exciting and encompassing theme for research in
motion planning, control, machine learning, perception, and human-robot interaction. Furthermore, its
applications extend human capabilities, to deep-sea
exploration, disaster recovery, rehabilitation, and
assistive care, enabling us to explore new possibilities
safely and efficiently. This symposium provided a
deep dive into the dual themes of fundamental theoretical algorithms for shared autonomy, as well as
their real-world practical application through a
unique partnership with the FDA. The goal of this
symposium was to build bridges between research
domains and also between researchers and practitioners, and to set the foundations for the future of
Through keynote and contributed talks, a variety
of different goals for shared autonomy were revealed.
One use of shared autonomy was as a tool to teach
human operators how to better perform a control
task. In rehabilitation robotics, this could be seen
through object avoidance assistance in powered
wheelchairs that was reduced as the operators
became more familiar with the wheelchair’s capabilities. In another application, operators were taught to
control a robot performing the classic inverted pendulum problem by rejecting operator inputs that
were not consistent with the automated system’s
optimal policy. Another use of shared autonomy was
to provide intelligent safety constraints in applications such as aircraft autopilots and surgical robotics.
In these situations, there may not be time for the AI
to communicate why a particular override is occurring, and it opened the floor for a discussion on creating “explainable” AI systems, and how transparent
the AI should be with the operator about its intentions.
Another major theme was how to evaluate shared
autonomy systems. Because shared autonomy often
uses learned customization to each operator, who in
turn has changing abilities over time, it is difficult to
assess effectiveness of the overall system in a standardized way. The most common assessment tool
being used is to lower bound performance by either
the human or system operating individually, and use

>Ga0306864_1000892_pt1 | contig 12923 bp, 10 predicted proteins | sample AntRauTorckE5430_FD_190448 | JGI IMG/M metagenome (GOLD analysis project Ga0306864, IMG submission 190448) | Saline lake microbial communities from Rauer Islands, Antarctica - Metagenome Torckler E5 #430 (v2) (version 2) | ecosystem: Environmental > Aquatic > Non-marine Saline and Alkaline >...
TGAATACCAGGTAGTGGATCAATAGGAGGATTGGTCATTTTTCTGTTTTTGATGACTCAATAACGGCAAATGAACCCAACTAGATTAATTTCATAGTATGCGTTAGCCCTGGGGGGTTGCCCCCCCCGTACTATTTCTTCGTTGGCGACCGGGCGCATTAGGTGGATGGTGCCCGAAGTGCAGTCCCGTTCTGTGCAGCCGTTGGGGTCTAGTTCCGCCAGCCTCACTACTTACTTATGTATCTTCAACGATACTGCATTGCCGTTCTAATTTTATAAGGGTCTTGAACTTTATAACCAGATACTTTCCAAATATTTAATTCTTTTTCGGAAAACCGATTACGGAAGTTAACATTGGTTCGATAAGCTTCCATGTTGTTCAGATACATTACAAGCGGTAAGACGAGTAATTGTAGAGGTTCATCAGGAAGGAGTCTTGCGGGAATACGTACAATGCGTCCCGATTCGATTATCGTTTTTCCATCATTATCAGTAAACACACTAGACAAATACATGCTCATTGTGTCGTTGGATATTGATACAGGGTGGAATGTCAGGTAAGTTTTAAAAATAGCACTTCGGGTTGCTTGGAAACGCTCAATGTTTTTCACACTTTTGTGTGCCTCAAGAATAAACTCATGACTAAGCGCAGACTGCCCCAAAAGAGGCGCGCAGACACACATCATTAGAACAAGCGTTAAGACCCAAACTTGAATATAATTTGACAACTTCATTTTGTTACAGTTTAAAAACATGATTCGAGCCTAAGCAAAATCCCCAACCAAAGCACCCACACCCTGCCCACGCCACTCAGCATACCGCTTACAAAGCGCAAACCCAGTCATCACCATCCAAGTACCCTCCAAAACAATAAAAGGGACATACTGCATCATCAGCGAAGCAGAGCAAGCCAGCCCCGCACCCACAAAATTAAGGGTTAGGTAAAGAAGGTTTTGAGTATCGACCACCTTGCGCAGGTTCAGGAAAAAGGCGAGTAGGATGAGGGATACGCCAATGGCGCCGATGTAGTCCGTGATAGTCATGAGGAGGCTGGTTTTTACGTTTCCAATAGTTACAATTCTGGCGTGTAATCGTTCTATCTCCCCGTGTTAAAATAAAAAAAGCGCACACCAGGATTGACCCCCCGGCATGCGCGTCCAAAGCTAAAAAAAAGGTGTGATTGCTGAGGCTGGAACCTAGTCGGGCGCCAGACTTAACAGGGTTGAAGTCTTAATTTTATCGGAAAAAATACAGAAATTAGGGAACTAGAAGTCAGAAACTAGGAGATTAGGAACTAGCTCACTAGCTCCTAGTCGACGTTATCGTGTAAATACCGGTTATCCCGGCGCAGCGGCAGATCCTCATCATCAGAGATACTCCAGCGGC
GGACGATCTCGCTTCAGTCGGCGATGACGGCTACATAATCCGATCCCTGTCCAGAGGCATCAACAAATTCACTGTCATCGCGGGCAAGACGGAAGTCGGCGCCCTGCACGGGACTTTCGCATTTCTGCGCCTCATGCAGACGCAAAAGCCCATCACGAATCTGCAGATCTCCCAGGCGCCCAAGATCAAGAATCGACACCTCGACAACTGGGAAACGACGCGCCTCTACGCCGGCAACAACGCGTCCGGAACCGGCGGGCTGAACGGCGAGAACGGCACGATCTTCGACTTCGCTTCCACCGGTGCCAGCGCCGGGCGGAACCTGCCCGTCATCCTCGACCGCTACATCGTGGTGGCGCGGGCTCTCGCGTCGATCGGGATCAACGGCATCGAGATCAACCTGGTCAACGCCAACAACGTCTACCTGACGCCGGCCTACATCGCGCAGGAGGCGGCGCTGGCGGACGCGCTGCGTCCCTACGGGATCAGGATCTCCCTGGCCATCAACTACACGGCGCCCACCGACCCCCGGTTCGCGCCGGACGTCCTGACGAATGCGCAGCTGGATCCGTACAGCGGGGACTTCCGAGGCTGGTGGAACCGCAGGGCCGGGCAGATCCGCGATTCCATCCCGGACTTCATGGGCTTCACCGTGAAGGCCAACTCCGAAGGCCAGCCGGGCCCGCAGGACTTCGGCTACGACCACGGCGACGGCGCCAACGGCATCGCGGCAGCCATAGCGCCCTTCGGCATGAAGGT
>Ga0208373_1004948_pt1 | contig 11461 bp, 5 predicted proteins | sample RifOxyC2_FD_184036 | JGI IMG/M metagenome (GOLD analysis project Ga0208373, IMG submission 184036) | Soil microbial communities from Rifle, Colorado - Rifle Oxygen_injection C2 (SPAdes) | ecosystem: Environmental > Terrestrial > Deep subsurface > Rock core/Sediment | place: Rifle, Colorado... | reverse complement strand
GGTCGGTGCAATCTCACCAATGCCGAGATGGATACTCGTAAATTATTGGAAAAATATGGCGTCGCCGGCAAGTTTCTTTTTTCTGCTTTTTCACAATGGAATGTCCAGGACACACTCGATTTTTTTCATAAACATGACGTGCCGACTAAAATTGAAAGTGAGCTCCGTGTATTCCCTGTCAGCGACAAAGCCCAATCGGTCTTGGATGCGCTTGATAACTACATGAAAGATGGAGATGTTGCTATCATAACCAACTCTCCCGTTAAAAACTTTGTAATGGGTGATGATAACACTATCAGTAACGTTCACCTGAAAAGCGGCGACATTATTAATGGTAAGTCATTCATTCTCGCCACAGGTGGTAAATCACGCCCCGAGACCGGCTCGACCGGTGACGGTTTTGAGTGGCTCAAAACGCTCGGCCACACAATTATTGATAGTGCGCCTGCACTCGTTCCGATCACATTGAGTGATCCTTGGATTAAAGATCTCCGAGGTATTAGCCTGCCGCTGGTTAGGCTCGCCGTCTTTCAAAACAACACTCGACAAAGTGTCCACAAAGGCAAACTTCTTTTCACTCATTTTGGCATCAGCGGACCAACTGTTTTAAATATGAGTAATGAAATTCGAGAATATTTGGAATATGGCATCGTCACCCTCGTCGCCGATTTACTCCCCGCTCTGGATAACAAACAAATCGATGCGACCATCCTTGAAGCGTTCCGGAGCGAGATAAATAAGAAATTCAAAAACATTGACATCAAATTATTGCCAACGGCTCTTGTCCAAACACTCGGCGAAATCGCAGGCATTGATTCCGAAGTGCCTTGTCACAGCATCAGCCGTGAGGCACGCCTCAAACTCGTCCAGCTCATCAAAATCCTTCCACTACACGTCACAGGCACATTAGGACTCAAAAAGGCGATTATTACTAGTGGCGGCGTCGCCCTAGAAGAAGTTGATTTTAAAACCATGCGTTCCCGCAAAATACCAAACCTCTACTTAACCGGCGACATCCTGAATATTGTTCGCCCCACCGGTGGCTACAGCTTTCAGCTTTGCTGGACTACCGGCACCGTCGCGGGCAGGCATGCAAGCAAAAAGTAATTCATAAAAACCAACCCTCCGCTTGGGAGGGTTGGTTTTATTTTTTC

this baseline to compare improvements of the joint
system. Ensuring safety with a constantly evolving
and learning system was brought up during the panel discussion on commercialization of shared autonomy technologies. Evaluation is necessary for regulatory approval, as well as insurance coverage in the
case of medical devices. Safety evaluation is an open
challenge among all new AI technologies, from
autonomous driving to assistive wheelchairs and surgical robots. Developing metrics to evaluate how
closely operator intentions are being followed and
bounding the probabilities on undesirable outcomes
are important steps toward enabling shared autonomy systems to be broadly utilized.
The symposium participants discussed challenges
inherent in all shared autonomy systems where a
human and AI are interacting. These challenges
included managing operator expectations, maintain-
ing operator engagement at increasing levels of
autonomy, identifying the right moments to have
assertive AI, providing the AI with enough input to
determine relevant context, and the impact of auton-
omy on the operator’s trust of the system. This sym-
posium brought together a wide range of participants
from industry, regulatory bodies, and academe and
sparked discussions and collaborations that may nev-
er have formed otherwise due to the diverse nature of
shared autonomy applications.
Laura Herlant served as chair of this symposium.
The papers of the symposium were published by
AAAI Press as Technical Report FS-16-05 within the
compilation titled The 2016 AAAI Fall Symposium
Series: Technical Reports FS-16-01 – FS-16-05.
Patrícia Alves-Oliveira is a PhD student in psychology
applied to human-robot interaction at Instituto Univer-sitário de Lisboa and INESC-ID.
Richard G. Freedman is a PhD candidate in the College of
Information and Computer Sciences at the University of
Dan Grollman is the Robot Brain Architect of Sphero, Inc.
Laura Herlant is a PhD candidate at the Robotics Institute
of Carnegie Mellon University.
Laura Humphrey is a research engineer at the Aerospace
Systems Directorate of the Air Force Research Laboratory.
Fei Liu is an assistant professor in the Department of Computer Science at the University of Central Florida.
Ross Mead is the founder and CEO of Semio.
Frank Stein is the director of the Analytics Solution Center
Tom Williams is a PhD candidate in the Human-Robot
Interaction Lab at Tufts University.
Shomir Wilson is an assistant professor in the Electrical
Engineering and Computer Science Department of the University of Cincinnati.